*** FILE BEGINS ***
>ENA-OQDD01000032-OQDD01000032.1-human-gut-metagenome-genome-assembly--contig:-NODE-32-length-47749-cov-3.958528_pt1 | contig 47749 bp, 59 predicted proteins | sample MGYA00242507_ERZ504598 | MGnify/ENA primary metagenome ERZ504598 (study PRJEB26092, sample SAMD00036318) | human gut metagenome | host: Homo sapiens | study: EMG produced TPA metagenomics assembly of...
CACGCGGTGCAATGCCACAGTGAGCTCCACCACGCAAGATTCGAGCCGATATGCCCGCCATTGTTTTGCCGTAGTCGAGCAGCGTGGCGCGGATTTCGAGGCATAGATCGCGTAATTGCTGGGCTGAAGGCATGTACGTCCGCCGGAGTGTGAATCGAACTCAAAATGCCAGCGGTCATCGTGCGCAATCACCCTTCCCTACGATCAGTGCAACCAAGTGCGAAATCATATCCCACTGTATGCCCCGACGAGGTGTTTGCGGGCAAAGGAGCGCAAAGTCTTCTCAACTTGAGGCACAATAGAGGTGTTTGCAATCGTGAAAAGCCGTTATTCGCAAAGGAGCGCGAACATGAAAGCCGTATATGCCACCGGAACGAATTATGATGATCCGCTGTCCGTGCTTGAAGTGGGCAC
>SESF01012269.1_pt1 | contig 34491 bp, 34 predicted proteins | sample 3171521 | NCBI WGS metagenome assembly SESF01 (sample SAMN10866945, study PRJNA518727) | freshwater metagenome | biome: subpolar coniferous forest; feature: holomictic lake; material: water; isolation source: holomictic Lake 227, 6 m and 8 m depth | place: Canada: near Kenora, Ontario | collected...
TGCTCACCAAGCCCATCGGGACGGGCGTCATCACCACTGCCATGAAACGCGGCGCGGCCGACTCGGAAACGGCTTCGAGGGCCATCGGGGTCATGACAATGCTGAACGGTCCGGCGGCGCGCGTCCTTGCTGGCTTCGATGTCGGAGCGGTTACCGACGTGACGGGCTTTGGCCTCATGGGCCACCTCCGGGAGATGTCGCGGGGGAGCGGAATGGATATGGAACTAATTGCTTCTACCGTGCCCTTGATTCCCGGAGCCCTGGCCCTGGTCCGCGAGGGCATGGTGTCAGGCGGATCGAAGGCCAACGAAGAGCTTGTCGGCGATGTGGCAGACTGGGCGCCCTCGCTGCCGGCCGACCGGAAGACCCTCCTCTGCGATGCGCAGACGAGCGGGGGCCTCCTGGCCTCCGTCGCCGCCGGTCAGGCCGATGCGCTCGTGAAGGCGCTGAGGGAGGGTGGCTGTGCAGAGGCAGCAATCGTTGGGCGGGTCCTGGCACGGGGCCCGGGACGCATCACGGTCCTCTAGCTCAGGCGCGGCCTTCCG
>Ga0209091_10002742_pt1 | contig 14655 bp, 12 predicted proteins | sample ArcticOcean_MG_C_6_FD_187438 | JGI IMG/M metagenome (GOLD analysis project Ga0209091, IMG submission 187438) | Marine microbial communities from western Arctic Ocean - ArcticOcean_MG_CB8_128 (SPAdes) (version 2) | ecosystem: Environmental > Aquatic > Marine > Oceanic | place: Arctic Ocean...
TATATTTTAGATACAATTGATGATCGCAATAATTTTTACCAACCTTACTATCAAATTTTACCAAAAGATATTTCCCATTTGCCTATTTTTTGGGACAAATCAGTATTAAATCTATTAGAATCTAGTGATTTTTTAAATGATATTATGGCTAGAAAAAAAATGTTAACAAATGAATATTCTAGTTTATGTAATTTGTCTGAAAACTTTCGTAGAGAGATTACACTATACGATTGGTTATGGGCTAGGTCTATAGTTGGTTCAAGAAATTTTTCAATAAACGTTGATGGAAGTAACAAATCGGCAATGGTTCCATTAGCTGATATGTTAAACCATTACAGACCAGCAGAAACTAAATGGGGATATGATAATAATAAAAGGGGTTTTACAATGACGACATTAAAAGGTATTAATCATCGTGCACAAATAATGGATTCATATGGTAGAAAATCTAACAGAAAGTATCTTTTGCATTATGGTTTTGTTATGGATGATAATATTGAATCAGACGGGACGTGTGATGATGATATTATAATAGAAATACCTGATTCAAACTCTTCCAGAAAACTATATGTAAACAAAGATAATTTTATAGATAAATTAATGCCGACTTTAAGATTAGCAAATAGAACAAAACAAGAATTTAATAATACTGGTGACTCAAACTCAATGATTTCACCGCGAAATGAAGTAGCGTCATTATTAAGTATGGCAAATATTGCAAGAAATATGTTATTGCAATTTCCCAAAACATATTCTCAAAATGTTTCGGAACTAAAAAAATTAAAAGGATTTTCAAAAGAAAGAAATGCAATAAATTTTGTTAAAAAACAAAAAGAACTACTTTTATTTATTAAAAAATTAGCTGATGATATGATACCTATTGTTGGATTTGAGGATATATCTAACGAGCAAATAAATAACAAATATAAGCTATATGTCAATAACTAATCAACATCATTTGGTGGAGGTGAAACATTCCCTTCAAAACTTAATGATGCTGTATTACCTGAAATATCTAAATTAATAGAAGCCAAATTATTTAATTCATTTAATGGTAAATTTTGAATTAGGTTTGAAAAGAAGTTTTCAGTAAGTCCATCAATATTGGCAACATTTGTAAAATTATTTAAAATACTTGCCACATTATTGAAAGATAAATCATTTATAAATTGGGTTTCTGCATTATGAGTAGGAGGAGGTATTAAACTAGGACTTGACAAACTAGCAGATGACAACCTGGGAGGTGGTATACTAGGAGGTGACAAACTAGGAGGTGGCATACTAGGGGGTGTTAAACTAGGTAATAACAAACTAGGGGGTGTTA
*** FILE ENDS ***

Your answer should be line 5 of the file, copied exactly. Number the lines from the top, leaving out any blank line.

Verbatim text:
>Ga0209091_10002742_pt1 | contig 14655 bp, 12 predicted proteins | sample ArcticOcean_MG_C_6_FD_187438 | JGI IMG/M metagenome (GOLD analysis project Ga0209091, IMG submission 187438) | Marine microbial communities from western Arctic Ocean - ArcticOcean_MG_CB8_128 (SPAdes) (version 2) | ecosystem: Environmental > Aquatic > Marine > Oceanic | place: Arctic Ocean...